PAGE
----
Or: Why I Kept on Keeping on Writing While He Was Away
Fiction is about everything human and we are made out of dust, and if you scorn getting yourself dusty, then you shouldn’t try to write fiction. It’s not a grand enough job for you.
On May 1st—May Day! May Day!—my young adult novel While He Was Away is due out from Sourcebooks Fire. The book has been a long time coming. I started working on it in 2007; it’s gone through many incarnations since that time. One thing has stayed the same, however, and that is my desire to share the story. Or, better put: my desire to understand the story, and what it has to share.
(More and more, from writing to writing, I find myself thinking: the stories are telling me.)
Just yesterday, when a long-time friend asked me to say more about While He Was Away, I began reflecting on what lay behind my original desire. Why this story? Why did I hold on to it for so long, through all the years, revisions, rejections? Why did I keep the faith?
(Or: why did the story keep the faith in me? How did the story keep the faith in me?)
Today, answers branch in all directions, pulling me hither and yon. The most pressing answer, the one that responds as an exclamation point to my recurring question mark is simply: You couldn’t not! (A double negative, I know.)
I couldn’t not write While He Was Away because through all these years, I have not stopped thinking about the Iraq War. I have not stopped thinking about the young men and women who have been deployed, not once, but multiple times. (Are you a man or a woman at 18, only four years older than my daughter is now? Studies show that the young who have served in foreign war are twice as likely to report chronic mental and physical pain as the never-deployed; one could make the case that suffering promotes maturity, I suppose). http://www.gallup.com/poll/142205/deployment-taking-greatest-toll-young-service-members.aspx And I have not been able to stop thinking about the people who love those who have been deployed, and wait for them to come home.
I grew up hearing war stories—my father served in WW II; my mother’s first husband died in WW II—and more often than not, the stories on which I was raised have seemed in direct conflict with the stories I have heard from Iraq. This is partially because my father cloaked his stories in humor. As he described it, World War II was a wonderful coming-of-age experience, a lark. (Never mind his bad dreams, his night terrors. Never mind his last years with Alzheimer’s, when those nightmares leaked into his days.) Would the young men and women serving today similarly describe their time in Iraq (and now in Afghanistan) as a coming-of-age? I found myself wondering as I wrote While He Was Away. And if not, how much does this have to do with a larger cultural shift? How has our country changed—the place today’s soldiers will return to, please God? My father was embraced as a hero. My fear is that our attention span for heroes has been reduced to Andy Warhol’s fifteen seconds of fame. If that.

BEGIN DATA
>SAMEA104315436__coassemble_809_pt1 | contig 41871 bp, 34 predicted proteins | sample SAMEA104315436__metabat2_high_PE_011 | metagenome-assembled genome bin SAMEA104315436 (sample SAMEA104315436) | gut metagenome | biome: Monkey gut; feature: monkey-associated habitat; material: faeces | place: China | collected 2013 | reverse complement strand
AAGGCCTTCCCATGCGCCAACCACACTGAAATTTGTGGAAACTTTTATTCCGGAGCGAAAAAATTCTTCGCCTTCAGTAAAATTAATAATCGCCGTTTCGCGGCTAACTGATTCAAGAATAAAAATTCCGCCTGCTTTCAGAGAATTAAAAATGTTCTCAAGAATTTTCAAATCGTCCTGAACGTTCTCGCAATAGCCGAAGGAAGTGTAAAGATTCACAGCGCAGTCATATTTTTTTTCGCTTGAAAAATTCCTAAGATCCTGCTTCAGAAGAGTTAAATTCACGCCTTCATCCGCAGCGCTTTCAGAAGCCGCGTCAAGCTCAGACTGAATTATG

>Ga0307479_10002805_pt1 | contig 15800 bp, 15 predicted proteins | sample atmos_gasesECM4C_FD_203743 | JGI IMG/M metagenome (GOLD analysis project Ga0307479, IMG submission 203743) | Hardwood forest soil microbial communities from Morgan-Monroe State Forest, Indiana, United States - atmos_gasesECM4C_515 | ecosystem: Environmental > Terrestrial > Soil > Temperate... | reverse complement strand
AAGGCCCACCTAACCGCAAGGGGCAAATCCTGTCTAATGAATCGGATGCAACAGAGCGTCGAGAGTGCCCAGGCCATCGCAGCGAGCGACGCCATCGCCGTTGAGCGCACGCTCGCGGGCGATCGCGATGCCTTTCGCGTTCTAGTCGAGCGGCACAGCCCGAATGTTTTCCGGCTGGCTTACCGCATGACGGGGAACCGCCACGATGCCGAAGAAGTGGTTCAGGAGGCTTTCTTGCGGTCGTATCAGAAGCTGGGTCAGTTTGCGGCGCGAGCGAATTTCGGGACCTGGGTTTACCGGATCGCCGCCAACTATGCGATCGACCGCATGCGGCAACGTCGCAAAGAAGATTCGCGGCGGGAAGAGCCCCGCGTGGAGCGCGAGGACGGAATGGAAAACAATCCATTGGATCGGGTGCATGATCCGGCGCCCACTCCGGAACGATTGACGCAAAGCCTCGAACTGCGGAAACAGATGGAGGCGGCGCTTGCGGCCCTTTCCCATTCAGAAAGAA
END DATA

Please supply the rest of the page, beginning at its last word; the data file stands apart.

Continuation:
I couldn’t reconcile the conflict between my parents’ war and mine, between my parents’ country and mine. Or I couldn’t begin to, until I wrote this book. To be frank, I still struggle with this reconciliation even now, with While He Was Away weeks away from having a life of its own.
But I’ve come a little closer to the kind of understanding that as a fiction writer, I hold so dear, in spite of, no, because of the fact that it took me so long to get to this point. It’s the kind of understanding that I think Flannery O’Conner is alluding to, when she writes:
“There’s a certain grain of stupidity that the writer of fiction can hardly do without, and this is the quality of having to stare, of not getting the point at once. The longer you look at one object, the more of the world you see in it; and it’s well to remember that the serious fiction writer always writes about the whole world.”
“Stupidity.” Oh, Flannery. I love this. As fiction writers, are we all holy fools?
Which brings me to faith, and the relationship of faith to the contemplative life, and the relationship of writing to the contemplative life. I couldn’t not write While He Was Away because though I am so often of little faith, I found that in this act—the act of writing this book—I could look, contemplate, see what I hadn’t been able to see before—what I hadn’t been able to bear seeing. The story showed me, surprised me, kept faith in me.
If others seeing writing as an act of faith, or perhaps even as a contemplative act, I would love to hear your stories.
*This post originally appeared over at Redbud Writers Guild, of which I am a member.